Peng: Xilinx’s DNA is programmability, flexibility, and adaptability. We’re going to focus on leading with that. We’ve been the leader. We’ve been the innovator in this field.
If I look at what Intel’s been doing recently, it’s hard to tell just what their strategy is. Of course, they have core CPUs, and they’re going to continue to do that. That’s the lion’s share of their $65 billion in annual revenue. But they bought Altera. They bought Nirvana. They bought Movidius. They bought Mobileye. And now, they’ve hired away Raja Koduri from AMD, and they’re going to do discrete graphics. So, in one sense, if you look at them in terms of acceleration and even ML, you tell me. They’ve got a bet on everything.
We’re definitely not going to do that. We’re going to be focused. We’re going to play from our strengths. We’re going to work with our ecosystem. If there are open standards that we see the future is going to require, we’ll use them. If not, we’ll work with other like-minded companies to create new standards like CCIX.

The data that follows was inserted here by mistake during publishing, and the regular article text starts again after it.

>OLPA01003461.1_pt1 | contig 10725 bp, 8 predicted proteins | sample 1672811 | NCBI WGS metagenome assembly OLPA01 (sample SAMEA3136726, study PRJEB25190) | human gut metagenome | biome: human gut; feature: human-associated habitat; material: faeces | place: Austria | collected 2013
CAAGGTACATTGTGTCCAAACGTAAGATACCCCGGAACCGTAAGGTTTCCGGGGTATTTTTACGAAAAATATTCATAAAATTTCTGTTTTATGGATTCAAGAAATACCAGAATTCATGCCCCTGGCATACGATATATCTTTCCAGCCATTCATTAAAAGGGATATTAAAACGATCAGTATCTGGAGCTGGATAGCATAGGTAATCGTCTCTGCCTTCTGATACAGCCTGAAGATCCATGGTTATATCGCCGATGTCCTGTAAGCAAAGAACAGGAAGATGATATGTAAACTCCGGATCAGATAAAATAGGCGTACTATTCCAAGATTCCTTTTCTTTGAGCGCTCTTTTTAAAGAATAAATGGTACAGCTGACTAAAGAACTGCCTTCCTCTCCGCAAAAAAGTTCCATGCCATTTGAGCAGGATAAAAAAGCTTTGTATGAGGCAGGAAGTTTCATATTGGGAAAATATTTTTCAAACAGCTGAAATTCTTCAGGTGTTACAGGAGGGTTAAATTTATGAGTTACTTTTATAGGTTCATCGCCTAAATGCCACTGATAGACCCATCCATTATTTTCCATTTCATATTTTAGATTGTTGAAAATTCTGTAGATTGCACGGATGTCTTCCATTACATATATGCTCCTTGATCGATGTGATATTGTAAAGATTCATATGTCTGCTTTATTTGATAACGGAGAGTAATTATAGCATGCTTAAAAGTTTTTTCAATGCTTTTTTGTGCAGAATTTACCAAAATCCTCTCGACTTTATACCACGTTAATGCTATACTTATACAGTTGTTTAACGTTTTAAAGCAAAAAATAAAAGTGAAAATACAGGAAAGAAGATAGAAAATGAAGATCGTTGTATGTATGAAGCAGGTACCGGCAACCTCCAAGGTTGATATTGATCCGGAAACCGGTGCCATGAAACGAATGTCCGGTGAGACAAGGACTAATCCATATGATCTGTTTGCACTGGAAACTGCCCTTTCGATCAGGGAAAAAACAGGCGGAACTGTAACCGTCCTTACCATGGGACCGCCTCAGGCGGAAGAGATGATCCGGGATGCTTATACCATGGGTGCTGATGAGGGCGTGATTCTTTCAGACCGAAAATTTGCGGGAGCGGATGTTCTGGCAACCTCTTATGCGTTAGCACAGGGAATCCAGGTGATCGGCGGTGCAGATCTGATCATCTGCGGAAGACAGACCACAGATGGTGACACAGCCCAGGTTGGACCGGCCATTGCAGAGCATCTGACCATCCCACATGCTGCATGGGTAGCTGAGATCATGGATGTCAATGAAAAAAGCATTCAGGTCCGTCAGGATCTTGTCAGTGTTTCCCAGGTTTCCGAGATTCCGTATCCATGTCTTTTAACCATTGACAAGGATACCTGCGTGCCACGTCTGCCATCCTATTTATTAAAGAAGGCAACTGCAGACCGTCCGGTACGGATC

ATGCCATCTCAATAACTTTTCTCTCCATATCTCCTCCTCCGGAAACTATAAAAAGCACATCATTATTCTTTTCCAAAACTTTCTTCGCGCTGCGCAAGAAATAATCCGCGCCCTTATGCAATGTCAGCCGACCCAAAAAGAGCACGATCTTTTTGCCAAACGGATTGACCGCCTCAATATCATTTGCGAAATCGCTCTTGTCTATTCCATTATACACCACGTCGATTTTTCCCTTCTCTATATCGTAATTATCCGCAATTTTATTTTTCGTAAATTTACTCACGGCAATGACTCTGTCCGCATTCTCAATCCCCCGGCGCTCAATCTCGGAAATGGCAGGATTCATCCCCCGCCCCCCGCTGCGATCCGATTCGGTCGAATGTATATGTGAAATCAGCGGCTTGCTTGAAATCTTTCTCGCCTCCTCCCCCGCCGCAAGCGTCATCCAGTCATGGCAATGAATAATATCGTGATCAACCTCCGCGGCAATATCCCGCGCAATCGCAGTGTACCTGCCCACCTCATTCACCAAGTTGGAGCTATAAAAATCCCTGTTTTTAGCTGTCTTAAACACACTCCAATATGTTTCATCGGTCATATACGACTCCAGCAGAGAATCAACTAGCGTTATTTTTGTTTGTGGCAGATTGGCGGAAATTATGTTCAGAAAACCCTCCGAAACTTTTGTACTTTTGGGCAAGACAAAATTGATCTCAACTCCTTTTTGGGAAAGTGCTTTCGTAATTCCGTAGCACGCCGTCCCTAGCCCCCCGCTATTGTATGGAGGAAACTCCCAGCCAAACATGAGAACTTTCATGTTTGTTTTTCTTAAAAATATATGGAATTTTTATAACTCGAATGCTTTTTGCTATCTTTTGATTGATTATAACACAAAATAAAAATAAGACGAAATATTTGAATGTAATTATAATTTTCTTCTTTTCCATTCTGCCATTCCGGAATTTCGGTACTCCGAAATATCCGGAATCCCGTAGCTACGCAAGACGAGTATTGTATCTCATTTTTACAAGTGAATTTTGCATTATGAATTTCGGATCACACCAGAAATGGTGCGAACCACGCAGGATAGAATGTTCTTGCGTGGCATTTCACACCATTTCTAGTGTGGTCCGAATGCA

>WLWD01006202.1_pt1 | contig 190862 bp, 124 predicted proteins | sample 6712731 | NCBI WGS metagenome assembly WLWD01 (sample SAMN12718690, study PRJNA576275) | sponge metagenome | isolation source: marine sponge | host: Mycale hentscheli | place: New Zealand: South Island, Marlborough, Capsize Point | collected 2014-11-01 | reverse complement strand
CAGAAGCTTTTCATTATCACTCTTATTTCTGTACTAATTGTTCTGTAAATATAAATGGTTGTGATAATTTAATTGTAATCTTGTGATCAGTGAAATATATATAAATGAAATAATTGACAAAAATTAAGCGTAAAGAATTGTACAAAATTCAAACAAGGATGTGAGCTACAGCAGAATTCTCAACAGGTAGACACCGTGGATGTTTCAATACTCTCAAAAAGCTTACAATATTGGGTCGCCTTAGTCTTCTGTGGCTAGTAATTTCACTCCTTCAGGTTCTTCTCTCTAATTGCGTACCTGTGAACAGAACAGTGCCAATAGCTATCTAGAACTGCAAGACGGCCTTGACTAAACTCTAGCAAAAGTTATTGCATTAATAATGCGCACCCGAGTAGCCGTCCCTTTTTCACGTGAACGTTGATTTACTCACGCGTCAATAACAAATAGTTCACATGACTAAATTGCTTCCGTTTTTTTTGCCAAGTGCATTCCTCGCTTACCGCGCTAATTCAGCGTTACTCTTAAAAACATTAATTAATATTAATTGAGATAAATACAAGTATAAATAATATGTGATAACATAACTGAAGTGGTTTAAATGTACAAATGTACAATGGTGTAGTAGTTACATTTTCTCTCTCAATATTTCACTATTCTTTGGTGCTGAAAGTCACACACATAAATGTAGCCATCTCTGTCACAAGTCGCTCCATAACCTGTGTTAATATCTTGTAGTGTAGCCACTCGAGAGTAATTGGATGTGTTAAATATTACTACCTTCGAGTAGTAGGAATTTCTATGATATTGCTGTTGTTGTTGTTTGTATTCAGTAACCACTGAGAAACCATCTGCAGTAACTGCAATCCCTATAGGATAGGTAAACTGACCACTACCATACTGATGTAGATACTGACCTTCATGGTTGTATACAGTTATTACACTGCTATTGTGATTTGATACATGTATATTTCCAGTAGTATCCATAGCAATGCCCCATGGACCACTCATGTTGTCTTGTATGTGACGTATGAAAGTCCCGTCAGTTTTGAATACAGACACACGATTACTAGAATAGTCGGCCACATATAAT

Don’t get me wrong. I know Intel is a force to be reckoned with. The data center is their core turf. They have deep technologists—armies of people. They take a long time to turn the ship, but when they do turn the ship, they’ll do a lot.
We have to play to our strengths. We have to be agile. We have to be very focused. And we have to work with others. That’s our strategy.